The first thing you notice about this album is that it doesn't sound much like the Iron Maiden of today. Like most debut albums, it sounds like a band trying to find it's feet although there are hints at what would come, especially in terms of ambitious songwriting. The production isn't too good, it's very rough and while it may add to the general vibe, it could've been better. Having said that, this was the third attempt to make the album as the band had trouble with production from the off. The first producer made a crap mix so the fired him, and the second producer suggested to Steve Harris that he use a plec to play his bass instead of using his fingers! Naturally, he was fired too.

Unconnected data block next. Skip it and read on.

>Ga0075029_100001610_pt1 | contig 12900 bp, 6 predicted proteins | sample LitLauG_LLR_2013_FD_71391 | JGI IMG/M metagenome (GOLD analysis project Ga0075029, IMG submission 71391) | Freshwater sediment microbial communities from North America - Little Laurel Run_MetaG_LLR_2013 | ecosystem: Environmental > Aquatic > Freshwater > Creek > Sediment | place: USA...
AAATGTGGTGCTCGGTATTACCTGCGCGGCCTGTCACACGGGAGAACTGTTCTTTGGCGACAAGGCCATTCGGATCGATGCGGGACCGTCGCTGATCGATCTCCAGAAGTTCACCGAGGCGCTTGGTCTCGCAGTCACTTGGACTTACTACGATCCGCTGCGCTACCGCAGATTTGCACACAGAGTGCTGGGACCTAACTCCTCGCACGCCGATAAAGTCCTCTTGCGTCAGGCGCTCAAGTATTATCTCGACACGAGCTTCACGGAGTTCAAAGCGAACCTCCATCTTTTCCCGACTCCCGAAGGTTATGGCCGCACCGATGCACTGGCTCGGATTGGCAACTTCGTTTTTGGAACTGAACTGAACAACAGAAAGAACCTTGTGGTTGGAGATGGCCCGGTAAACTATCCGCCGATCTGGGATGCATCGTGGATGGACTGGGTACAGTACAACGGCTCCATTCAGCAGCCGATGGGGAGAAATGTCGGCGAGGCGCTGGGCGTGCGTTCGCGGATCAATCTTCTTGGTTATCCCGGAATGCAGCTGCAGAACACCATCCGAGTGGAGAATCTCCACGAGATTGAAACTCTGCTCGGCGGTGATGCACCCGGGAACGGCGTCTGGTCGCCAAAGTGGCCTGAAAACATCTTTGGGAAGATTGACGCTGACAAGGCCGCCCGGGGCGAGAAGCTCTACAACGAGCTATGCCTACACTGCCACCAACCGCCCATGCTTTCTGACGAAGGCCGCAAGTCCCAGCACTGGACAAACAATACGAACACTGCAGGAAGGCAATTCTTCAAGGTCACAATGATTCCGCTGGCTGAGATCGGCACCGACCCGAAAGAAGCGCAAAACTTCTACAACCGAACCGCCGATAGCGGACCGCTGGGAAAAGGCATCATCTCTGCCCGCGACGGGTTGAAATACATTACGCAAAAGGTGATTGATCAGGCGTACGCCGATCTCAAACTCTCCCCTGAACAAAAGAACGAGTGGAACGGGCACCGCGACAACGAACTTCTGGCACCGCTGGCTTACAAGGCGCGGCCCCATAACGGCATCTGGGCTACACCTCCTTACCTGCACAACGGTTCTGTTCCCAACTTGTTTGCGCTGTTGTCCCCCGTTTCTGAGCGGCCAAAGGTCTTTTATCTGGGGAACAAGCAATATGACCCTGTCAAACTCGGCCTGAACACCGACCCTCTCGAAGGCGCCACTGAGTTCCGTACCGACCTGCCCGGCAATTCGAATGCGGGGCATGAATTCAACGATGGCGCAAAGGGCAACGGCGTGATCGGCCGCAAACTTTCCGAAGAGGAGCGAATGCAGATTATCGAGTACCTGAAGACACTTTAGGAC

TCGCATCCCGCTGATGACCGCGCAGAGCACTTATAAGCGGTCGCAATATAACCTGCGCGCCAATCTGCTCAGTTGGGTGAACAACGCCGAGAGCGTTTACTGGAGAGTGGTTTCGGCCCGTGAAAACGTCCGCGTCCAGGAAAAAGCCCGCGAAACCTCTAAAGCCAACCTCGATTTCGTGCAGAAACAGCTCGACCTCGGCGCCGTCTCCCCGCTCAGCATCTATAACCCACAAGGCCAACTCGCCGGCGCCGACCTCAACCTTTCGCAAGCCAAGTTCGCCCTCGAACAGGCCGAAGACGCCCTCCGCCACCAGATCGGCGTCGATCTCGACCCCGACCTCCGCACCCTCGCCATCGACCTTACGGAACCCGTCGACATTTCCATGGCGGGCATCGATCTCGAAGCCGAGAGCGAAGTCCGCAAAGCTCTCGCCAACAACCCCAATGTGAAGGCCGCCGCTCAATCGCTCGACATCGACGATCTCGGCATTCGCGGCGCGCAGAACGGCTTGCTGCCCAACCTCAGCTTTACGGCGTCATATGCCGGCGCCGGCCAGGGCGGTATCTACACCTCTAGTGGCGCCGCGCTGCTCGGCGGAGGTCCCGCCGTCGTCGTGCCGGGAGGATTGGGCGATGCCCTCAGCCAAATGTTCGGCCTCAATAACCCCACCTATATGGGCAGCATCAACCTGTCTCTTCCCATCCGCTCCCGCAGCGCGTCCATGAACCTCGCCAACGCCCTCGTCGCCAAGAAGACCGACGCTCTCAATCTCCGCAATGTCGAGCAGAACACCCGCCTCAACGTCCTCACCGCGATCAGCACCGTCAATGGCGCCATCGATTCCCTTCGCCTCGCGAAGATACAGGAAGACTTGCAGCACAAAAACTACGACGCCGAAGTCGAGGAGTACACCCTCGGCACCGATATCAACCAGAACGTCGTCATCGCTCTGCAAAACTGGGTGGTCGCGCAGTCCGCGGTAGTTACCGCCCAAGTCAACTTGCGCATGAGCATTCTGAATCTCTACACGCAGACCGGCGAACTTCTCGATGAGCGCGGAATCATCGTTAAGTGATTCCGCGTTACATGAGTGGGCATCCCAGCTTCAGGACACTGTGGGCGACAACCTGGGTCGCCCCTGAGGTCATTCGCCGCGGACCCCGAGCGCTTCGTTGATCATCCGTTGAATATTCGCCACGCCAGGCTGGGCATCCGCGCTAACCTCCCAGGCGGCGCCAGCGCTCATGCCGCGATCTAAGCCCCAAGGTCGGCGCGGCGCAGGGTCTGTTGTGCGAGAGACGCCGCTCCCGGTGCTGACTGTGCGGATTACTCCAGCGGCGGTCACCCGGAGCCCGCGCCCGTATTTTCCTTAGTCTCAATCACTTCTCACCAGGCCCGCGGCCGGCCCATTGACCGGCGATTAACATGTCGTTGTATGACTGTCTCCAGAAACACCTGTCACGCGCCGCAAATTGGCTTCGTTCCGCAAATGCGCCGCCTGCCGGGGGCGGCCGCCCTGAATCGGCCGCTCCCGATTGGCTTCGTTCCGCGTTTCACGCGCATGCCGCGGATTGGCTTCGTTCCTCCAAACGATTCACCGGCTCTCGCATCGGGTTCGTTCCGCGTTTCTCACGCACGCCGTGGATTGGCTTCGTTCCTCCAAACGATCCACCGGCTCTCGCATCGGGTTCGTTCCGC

Kicking off with the quite frankly fantastic "Prowler", it sets it's stall pretty early. The first thing you can hear is the punk vibe to it, which then was considered off as a) punk and metal were two very seperate genres in those days and b) the band themselves have gone on record to say they actually hated punk. Then-lead singer Paul Di'Anno (real name Paul Andrews) has a very raspy voice, which I guess is where the punk vibe came from. The best thing about this song is that it mixes tempos without sounding forced. The mid-section sounding frantic as if it were a tramp who is masturbating in the bushes over some women he's just clocked. It's what the song is about. Seriously, check the lyrics! The guitar work is class, some tight rhythm playing over a wah-wah infused melody. This leads into the next song, "Remember Tomorrow". A slow, haunting song with a brooding atmosphere. It switches between quiet verse and loud chorus. Again, it's a top song which shows they have some variety. Next, we're onto the boogie of "Running Free". For some reason, this song reminds me of glam rock (Slade, The Sweet, Suzi Quatro and all that lot). This song also made it onto the seminal live album 'Live After Death', albeit for eight minutes long due to having a singalong section in the middle. It also contains the legendary "SCREAM FOR ME!!!" sentence that current singer Bruce Dickinson likes to shout whilst playing live. On here, the song is as rough and as unfriendly as the East London streets the band hail from. Curiously, it contains no guitar solo although there are plenty guitar melodies instead. This then leads to what I feel is the album highlight "Phantom Of The Opera". Loosely based on the book of the same name, it's the first song on this album that gives us a glimpse into the part of Iron Maiden that likes to write epic, almost prog-like songs. Usually, every Iron Maiden album has a song which is generally looked upon as an epic centrepiece. This song has it. The moment the guitar starts with a simple melody line, it then launches into a surging rock beat which doesn't let up - until the second section which is more mid-paced. This is basically the song in a nutshell, a few sections all spliced together. Whilst that may sound awkward, the band pulls it off. Easily the best song on here. UK readers of a certain age may remember the song being used in an advert for lucozade which also starred athlete Daley Thompson.